At least 11 people were trampled to death on Saturday in a stampede at an election campaign rally for Nigerian President Goodluck Jonathan in the southern oil city of Port Harcourt.
Thousands of ruling party supporters crowded into a sports stadium to hear Jonathan speak and hundreds more gathered around the gates. There was a stampede after a policeman fired into the air to try to disperse the crush as people left, witnesses said.
I can see the bodies of three women, one witness, Tonye Ben, told Reuters as he tried to escape the pandemonium.
The health commissioner of Rivers state, of which Port Harcourt is the capital, told reporters 11 people were killed.
Members of the security forces lifted those who had collapsed into pick-up trucks to be ferried to hospital. Discarded shoes and pieces of clothing littered the ground where people had struggled to free themselves.
Jonathan said he was shocked at the loss of life and ordered an immediate investigation.
I am sad and heavily weighed down by this incident. It is sad, unfortunate and regrettable. I mourn with those who mourn tonight, he said in a statement.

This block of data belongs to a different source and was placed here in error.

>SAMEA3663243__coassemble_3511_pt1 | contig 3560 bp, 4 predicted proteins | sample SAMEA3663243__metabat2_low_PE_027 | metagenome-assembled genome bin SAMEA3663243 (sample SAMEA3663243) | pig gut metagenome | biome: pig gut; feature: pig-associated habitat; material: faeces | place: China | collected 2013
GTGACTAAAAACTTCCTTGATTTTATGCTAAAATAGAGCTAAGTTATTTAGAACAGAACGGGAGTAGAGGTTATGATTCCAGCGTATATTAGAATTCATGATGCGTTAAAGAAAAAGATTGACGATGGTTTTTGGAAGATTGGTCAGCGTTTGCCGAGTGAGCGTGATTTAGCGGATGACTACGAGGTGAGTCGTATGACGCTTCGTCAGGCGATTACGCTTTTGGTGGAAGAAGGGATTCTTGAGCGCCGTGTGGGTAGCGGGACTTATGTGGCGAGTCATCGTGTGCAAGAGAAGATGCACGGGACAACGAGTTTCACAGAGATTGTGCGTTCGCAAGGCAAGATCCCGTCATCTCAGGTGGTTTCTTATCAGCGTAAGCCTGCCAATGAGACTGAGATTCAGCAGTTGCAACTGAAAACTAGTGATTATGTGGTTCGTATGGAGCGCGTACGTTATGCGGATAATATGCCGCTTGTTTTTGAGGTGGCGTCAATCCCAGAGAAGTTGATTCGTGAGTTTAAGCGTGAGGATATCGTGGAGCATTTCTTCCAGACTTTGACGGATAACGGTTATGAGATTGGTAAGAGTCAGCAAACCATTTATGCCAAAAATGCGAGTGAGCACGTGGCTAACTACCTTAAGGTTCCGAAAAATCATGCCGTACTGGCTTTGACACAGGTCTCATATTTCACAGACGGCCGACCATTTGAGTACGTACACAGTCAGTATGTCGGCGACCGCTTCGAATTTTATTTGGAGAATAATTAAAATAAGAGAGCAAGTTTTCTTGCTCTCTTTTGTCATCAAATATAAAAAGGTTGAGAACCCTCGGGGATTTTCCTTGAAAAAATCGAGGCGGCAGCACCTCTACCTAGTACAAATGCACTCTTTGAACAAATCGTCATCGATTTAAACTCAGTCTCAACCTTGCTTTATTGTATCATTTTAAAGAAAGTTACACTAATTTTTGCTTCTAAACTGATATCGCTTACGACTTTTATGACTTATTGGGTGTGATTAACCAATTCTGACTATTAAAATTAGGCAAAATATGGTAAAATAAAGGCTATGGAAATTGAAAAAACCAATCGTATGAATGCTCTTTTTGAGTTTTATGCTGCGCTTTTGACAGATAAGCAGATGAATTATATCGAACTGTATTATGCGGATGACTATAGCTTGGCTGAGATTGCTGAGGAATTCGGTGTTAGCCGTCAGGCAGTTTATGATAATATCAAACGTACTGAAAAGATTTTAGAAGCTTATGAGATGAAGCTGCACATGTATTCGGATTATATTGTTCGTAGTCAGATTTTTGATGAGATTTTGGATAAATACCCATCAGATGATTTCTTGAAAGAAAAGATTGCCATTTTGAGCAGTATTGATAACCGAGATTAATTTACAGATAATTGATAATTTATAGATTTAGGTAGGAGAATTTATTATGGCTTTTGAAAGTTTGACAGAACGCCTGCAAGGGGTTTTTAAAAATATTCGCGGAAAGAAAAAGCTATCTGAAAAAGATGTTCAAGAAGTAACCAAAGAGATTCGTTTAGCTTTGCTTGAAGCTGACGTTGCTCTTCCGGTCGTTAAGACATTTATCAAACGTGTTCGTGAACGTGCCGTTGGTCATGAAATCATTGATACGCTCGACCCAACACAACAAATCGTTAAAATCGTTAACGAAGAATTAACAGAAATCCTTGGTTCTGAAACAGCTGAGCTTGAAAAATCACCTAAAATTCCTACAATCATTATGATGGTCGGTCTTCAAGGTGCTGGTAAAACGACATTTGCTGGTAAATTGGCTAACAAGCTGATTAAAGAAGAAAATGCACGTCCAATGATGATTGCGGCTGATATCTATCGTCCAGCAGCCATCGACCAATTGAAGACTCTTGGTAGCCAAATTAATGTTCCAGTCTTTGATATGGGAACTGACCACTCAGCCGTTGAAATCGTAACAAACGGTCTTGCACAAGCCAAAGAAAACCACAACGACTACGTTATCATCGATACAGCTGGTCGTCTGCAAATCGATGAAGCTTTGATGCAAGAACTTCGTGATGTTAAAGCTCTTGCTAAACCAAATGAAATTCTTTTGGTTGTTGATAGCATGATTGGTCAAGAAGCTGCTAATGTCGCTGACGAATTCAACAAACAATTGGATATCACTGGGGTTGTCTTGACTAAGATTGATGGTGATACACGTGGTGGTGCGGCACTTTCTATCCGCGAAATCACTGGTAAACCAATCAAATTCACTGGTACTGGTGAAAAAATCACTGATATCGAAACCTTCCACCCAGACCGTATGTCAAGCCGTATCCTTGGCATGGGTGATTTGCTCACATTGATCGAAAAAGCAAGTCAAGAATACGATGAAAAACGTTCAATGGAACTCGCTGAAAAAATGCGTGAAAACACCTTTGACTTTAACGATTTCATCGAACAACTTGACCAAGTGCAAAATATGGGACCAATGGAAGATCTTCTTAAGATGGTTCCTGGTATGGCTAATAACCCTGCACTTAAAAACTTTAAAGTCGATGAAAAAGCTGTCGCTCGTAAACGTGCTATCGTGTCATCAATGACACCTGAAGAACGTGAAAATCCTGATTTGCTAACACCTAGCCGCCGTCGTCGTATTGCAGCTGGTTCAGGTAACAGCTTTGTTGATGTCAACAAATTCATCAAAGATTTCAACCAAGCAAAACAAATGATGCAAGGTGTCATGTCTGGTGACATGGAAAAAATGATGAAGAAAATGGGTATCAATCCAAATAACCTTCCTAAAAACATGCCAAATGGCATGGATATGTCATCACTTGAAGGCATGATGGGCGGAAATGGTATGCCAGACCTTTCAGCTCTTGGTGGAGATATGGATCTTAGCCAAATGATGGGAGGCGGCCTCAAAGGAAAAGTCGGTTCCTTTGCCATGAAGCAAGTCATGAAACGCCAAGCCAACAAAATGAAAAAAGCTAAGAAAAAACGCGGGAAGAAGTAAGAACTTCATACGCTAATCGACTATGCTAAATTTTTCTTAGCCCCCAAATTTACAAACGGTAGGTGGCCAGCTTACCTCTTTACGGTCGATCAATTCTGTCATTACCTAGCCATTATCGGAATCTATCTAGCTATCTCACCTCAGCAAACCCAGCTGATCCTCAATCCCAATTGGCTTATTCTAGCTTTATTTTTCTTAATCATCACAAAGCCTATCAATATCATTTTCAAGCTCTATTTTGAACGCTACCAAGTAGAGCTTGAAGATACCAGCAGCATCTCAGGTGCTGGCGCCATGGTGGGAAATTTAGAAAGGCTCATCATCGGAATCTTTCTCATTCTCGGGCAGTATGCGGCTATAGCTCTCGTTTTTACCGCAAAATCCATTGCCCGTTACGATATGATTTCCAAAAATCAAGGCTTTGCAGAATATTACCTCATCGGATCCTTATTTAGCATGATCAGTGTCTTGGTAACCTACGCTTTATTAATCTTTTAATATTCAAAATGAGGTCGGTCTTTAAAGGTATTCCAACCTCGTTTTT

Police spokeswoman Rita Inoma-Abbey confirmed that several people had collapsed and been taken to hospital but could not immediately give a death toll.
There was a huge crowd, the place was completely full, Ken Saro-Wiwa, Jonathan's special assistant on international affairs, told Reuters.
As the convoys were leaving, more people were trying to come in and there was a stampede when the gates were opened ... It is a sad end to what had been a great day, he said.
The People's Democratic Party (PDP) rally in Port Harcourt came at the end of a week-long tour by Jonathan of the six main regions in Africa's most populous nation ahead of presidential, parliamentary and state governorship elections in April.
Jonathan is the first head of state from the Niger Delta, of which Port Harcourt is the main city, and is considered the front-runner in the presidential race.
Political rallies in Nigeria often draw crowds beyond the party faithful, many attracted by the promise of free handouts such as campaign T-shirts and baseball caps, leaving the police and security forces struggling to maintain order.